Patient approach best with hedges

by Sally Gregson.

DURING the winter months the structure of a garden becomes more apparent – the lines of fencing and hedging, punctuated by the verticality of trees, form shapes and outlines.
In a new garden it’s quite important to put in the structural plants – trees, hedges – first of all, at the same time as working out the outline of new beds and borders. Trees and hedges take time to grow.
It can be tempting to plant fast-growing hedging conifers such as Leyland cypresses. But while they get to the desired height very quickly, they don’t stop. They carry on growing at the same rate.
Cutting a hedge two or three times a year gets more laborious the older the gardener gets.
Yew is the very antithesis of such conifers. It is slow-growing and makes dense walls of dark green that are impervious to wind. Provided the ground drains and the plants are kept watered and fed throughout their early springs, they will make a two-metre ‘wall’ well within ten years. And will only need to be cut once a year. Plant them in improved soil two to three metres apart.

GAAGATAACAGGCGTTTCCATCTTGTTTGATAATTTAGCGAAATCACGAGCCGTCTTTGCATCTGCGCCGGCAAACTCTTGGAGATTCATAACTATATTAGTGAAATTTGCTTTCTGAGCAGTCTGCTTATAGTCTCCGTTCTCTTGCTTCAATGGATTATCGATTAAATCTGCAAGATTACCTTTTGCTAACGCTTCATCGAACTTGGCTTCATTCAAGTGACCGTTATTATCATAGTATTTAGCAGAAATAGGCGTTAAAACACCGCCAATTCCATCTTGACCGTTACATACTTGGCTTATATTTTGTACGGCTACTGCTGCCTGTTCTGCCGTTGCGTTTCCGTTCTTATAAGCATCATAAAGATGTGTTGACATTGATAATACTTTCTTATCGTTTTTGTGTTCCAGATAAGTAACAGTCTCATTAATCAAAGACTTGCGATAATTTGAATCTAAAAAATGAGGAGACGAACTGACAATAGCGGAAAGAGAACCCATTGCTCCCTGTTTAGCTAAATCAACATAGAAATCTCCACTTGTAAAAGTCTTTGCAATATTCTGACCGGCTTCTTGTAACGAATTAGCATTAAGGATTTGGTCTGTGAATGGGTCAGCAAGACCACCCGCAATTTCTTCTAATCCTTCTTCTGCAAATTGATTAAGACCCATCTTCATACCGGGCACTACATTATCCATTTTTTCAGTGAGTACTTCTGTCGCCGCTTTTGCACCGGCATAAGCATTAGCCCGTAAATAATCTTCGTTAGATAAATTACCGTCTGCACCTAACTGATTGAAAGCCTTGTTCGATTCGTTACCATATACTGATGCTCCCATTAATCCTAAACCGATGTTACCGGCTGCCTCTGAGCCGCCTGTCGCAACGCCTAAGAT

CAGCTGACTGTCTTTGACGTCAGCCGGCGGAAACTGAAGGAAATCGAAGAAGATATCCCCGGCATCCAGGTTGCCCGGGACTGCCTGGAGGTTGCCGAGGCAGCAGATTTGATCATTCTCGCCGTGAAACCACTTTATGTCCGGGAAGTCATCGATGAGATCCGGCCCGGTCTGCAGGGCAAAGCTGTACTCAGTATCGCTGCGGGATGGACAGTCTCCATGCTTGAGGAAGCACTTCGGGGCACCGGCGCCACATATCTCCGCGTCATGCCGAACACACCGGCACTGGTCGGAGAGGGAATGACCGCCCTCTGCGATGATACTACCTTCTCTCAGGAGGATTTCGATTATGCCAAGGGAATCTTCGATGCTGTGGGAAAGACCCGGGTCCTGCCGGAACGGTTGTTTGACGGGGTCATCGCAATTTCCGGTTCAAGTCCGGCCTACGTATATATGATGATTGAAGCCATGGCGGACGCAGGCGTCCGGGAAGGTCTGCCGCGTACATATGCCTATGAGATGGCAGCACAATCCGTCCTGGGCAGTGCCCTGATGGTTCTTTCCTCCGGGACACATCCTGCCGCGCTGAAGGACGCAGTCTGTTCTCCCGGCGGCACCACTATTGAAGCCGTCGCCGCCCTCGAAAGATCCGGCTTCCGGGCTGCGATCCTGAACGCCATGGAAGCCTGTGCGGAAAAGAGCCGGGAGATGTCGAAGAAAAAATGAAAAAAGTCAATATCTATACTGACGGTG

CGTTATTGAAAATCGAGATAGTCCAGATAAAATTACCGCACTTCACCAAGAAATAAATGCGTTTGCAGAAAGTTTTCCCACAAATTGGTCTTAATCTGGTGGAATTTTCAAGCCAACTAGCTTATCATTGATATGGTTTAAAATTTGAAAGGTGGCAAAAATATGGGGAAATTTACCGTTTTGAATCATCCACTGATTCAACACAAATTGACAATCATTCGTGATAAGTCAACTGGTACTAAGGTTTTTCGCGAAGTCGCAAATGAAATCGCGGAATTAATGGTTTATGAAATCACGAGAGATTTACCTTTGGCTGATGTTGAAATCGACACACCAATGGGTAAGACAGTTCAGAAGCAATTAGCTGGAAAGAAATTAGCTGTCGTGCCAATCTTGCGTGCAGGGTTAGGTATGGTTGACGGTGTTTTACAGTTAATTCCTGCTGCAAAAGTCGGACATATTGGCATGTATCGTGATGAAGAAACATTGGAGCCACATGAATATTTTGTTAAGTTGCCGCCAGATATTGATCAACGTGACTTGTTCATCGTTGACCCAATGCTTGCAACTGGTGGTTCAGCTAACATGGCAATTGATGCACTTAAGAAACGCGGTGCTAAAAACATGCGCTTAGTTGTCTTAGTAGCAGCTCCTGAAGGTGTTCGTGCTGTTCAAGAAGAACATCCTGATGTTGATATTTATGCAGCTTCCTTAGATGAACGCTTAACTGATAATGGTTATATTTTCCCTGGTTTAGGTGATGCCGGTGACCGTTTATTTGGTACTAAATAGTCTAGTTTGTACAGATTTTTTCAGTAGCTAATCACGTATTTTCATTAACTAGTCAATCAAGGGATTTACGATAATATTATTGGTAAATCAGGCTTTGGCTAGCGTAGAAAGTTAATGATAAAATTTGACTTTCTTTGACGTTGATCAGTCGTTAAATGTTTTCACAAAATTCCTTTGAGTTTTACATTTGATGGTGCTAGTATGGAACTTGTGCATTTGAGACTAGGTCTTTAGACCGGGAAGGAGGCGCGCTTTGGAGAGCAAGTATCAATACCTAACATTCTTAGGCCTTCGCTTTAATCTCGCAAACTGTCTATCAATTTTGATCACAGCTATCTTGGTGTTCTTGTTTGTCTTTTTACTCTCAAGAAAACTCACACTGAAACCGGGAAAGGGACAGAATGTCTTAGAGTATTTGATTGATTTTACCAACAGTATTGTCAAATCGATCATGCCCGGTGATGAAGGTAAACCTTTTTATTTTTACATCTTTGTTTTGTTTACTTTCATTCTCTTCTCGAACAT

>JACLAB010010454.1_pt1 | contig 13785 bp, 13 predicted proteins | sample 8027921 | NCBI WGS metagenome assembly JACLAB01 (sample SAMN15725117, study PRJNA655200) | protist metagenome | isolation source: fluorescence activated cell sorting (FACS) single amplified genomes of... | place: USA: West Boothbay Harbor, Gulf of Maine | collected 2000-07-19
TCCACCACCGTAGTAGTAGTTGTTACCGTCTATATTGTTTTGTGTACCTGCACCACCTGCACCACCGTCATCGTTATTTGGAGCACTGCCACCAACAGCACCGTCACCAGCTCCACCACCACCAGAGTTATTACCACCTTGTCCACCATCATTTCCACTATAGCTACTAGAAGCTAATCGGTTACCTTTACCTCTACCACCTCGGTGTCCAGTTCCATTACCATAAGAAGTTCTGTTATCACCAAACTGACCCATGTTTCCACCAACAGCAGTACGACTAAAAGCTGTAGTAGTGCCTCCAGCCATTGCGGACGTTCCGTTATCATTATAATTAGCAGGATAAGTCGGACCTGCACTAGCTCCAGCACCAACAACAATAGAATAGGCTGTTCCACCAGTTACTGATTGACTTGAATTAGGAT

Beech (Fagus sylvatica) and hornbeam (Carpinus betulus) both hold their leaves throughout the winter if they are cut as hedges. They should be planted about one metre apart, and it pays to keep them watered, especially in a dry summer. Trim them both twice a year.
Country hedges are easier to maintain. Choose species that are suited to your soil – willows and dogwoods are better in damp, heavy soils; and spindles and field maples are more suitable for well-drained soil. Their berries will feed the wild birds and small mammals can shelter between their thick stems.
When planting any type of hedging it pays to incorporate plenty of garden compost or well-rotted manure in the planting ditch. It holds the moisture, while draining away any excess – it improves the soil texture. So that by the spring your new hedge will get away and look meaningful by the end of summer.

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